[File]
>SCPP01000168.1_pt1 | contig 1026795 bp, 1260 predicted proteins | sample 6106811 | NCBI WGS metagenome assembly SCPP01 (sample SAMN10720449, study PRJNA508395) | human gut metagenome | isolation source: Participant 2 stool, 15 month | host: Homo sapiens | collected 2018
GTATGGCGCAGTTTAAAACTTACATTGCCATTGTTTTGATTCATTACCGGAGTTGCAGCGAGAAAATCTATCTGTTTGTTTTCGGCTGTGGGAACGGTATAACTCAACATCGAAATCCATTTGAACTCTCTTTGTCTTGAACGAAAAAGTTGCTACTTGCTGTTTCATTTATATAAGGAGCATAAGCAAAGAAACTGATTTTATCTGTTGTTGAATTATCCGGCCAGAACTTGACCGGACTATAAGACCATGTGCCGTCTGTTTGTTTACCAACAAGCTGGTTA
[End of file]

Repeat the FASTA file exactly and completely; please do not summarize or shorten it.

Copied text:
>SCPP01000168.1_pt1 | contig 1026795 bp, 1260 predicted proteins | sample 6106811 | NCBI WGS metagenome assembly SCPP01 (sample SAMN10720449, study PRJNA508395) | human gut metagenome | isolation source: Participant 2 stool, 15 month | host: Homo sapiens | collected 2018
GTATGGCGCAGTTTAAAACTTACATTGCCATTGTTTTGATTCATTACCGGAGTTGCAGCGAGAAAATCTATCTGTTTGTTTTCGGCTGTGGGAACGGTATAACTCAACATCGAAATCCATTTGAACTCTCTTTGTCTTGAACGAAAAAGTTGCTACTTGCTGTTTCATTTATATAAGGAGCATAAGCAAAGAAACTGATTTTATCTGTTGTTGAATTATCCGGCCAGAACTTGACCGGACTATAAGACCATGTGCCGTCTGTTTGTTTACCAACAAGCTGGTTA